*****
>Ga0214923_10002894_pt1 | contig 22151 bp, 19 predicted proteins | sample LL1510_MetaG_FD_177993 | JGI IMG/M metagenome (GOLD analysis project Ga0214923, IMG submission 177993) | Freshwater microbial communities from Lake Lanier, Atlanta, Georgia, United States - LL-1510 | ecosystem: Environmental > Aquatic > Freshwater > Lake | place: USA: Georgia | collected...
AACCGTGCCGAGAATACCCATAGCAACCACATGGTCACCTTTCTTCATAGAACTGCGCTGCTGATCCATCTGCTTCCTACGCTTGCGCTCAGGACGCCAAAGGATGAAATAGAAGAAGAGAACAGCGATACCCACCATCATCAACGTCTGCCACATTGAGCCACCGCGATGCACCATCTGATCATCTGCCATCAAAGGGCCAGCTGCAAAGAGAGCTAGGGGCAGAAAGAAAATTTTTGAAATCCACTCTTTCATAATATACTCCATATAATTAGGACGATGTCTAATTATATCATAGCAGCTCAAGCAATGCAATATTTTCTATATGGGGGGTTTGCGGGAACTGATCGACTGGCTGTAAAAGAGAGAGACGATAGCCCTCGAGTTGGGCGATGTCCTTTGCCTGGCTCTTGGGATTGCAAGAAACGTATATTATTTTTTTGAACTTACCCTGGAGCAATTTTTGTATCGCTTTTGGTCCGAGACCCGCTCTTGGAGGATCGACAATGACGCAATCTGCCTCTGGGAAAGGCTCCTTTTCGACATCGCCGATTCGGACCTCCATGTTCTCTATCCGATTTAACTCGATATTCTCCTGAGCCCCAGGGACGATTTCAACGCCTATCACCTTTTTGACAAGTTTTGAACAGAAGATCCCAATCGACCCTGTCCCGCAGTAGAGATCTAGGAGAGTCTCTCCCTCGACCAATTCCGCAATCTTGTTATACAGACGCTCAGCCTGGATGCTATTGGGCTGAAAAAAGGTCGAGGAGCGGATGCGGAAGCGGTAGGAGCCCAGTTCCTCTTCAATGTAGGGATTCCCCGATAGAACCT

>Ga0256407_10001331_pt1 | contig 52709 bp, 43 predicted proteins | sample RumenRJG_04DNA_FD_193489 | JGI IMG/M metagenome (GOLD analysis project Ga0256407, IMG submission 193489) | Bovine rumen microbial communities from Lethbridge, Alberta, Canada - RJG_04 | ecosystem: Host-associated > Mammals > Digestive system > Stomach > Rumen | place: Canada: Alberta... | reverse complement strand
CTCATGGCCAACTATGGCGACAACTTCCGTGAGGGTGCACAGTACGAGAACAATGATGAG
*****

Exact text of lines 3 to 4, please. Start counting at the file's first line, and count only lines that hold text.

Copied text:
>Ga0256407_10001331_pt1 | contig 52709 bp, 43 predicted proteins | sample RumenRJG_04DNA_FD_193489 | JGI IMG/M metagenome (GOLD analysis project Ga0256407, IMG submission 193489) | Bovine rumen microbial communities from Lethbridge, Alberta, Canada - RJG_04 | ecosystem: Host-associated > Mammals > Digestive system > Stomach > Rumen | place: Canada: Alberta... | reverse complement strand
CTCATGGCCAACTATGGCGACAACTTCCGTGAGGGTGCACAGTACGAGAACAATGATGAG